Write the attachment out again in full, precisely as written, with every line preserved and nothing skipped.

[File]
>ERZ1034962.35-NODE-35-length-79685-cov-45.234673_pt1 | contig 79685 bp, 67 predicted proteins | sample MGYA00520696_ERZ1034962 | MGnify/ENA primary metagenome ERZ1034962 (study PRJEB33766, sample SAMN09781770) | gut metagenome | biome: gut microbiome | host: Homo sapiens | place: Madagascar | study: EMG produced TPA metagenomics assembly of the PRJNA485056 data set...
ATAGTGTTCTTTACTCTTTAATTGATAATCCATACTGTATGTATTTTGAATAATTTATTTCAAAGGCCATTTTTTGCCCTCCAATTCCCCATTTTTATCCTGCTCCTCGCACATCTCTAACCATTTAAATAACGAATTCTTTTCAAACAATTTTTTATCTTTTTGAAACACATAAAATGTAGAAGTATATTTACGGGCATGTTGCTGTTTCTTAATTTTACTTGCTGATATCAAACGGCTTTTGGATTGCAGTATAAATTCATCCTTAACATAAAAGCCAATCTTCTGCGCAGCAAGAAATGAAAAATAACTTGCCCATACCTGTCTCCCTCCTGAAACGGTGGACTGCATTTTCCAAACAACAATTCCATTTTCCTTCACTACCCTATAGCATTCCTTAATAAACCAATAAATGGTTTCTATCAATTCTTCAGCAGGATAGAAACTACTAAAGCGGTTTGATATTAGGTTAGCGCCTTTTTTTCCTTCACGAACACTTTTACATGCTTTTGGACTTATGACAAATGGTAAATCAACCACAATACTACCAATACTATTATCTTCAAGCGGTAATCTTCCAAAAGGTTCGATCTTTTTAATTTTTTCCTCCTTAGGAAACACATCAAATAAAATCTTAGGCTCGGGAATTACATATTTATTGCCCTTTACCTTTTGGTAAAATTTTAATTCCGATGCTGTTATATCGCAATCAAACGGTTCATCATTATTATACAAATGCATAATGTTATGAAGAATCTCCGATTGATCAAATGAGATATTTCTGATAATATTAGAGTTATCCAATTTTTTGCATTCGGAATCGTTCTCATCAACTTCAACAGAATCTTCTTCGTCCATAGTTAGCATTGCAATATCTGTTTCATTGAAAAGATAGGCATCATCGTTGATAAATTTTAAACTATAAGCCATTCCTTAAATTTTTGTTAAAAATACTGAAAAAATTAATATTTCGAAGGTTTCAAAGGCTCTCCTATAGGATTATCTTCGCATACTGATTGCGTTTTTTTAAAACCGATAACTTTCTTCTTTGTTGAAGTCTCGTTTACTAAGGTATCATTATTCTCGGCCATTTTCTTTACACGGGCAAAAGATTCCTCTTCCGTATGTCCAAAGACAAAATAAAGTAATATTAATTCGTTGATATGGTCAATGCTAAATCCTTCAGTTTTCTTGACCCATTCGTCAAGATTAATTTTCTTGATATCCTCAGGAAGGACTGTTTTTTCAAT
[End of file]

>ERZ1034962.35-NODE-35-length-79685-cov-45.234673_pt1 | contig 79685 bp, 67 predicted proteins | sample MGYA00520696_ERZ1034962 | MGnify/ENA primary metagenome ERZ1034962 (study PRJEB33766, sample SAMN09781770) | gut metagenome | biome: gut microbiome | host: Homo sapiens | place: Madagascar | study: EMG produced TPA metagenomics assembly of the PRJNA485056 data set...
ATAGTGTTCTTTACTCTTTAATTGATAATCCATACTGTATGTATTTTGAATAATTTATTTCAAAGGCCATTTTTTGCCCTCCAATTCCCCATTTTTATCCTGCTCCTCGCACATCTCTAACCATTTAAATAACGAATTCTTTTCAAACAATTTTTTATCTTTTTGAAACACATAAAATGTAGAAGTATATTTACGGGCATGTTGCTGTTTCTTAATTTTACTTGCTGATATCAAACGGCTTTTGGATTGCAGTATAAATTCATCCTTAACATAAAAGCCAATCTTCTGCGCAGCAAGAAATGAAAAATAACTTGCCCATACCTGTCTCCCTCCTGAAACGGTGGACTGCATTTTCCAAACAACAATTCCATTTTCCTTCACTACCCTATAGCATTCCTTAATAAACCAATAAATGGTTTCTATCAATTCTTCAGCAGGATAGAAACTACTAAAGCGGTTTGATATTAGGTTAGCGCCTTTTTTTCCTTCACGAACACTTTTACATGCTTTTGGACTTATGACAAATGGTAAATCAACCACAATACTACCAATACTATTATCTTCAAGCGGTAATCTTCCAAAAGGTTCGATCTTTTTAATTTTTTCCTCCTTAGGAAACACATCAAATAAAATCTTAGGCTCGGGAATTACATATTTATTGCCCTTTACCTTTTGGTAAAATTTTAATTCCGATGCTGTTATATCGCAATCAAACGGTTCATCATTATTATACAAATGCATAATGTTATGAAGAATCTCCGATTGATCAAATGAGATATTTCTGATAATATTAGAGTTATCCAATTTTTTGCATTCGGAATCGTTCTCATCAACTTCAACAGAATCTTCTTCGTCCATAGTTAGCATTGCAATATCTGTTTCATTGAAAAGATAGGCATCATCGTTGATAAATTTTAAACTATAAGCCATTCCTTAAATTTTTGTTAAAAATACTGAAAAAATTAATATTTCGAAGGTTTCAAAGGCTCTCCTATAGGATTATCTTCGCATACTGATTGCGTTTTTTTAAAACCGATAACTTTCTTCTTTGTTGAAGTCTCGTTTACTAAGGTATCATTATTCTCGGCCATTTTCTTTACACGGGCAAAAGATTCCTCTTCCGTATGTCCAAAGACAAAATAAAGTAATATTAATTCGTTGATATGGTCAATGCTAAATCCTTCAGTTTTCTTGACCCATTCGTCAAGATTAATTTTCTTGATATCCTCAGGAAGGACTGTTTTTTCAAT